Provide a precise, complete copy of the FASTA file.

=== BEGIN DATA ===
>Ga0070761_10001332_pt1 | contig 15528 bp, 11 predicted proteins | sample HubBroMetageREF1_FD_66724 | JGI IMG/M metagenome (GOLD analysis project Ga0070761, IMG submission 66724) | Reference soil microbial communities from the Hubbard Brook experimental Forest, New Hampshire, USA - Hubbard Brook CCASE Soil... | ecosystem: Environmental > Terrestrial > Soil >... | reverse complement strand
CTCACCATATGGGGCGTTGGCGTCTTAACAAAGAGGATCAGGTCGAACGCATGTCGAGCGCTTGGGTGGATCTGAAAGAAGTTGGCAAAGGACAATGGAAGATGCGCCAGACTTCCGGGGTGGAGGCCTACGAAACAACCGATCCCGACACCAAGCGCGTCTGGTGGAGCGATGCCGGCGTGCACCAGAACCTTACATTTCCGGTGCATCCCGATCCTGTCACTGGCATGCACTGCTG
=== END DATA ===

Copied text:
>Ga0070761_10001332_pt1 | contig 15528 bp, 11 predicted proteins | sample HubBroMetageREF1_FD_66724 | JGI IMG/M metagenome (GOLD analysis project Ga0070761, IMG submission 66724) | Reference soil microbial communities from the Hubbard Brook experimental Forest, New Hampshire, USA - Hubbard Brook CCASE Soil... | ecosystem: Environmental > Terrestrial > Soil >... | reverse complement strand
CTCACCATATGGGGCGTTGGCGTCTTAACAAAGAGGATCAGGTCGAACGCATGTCGAGCGCTTGGGTGGATCTGAAAGAAGTTGGCAAAGGACAATGGAAGATGCGCCAGACTTCCGGGGTGGAGGCCTACGAAACAACCGATCCCGACACCAAGCGCGTCTGGTGGAGCGATGCCGGCGTGCACCAGAACCTTACATTTCCGGTGCATCCCGATCCTGTCACTGGCATGCACTGCTG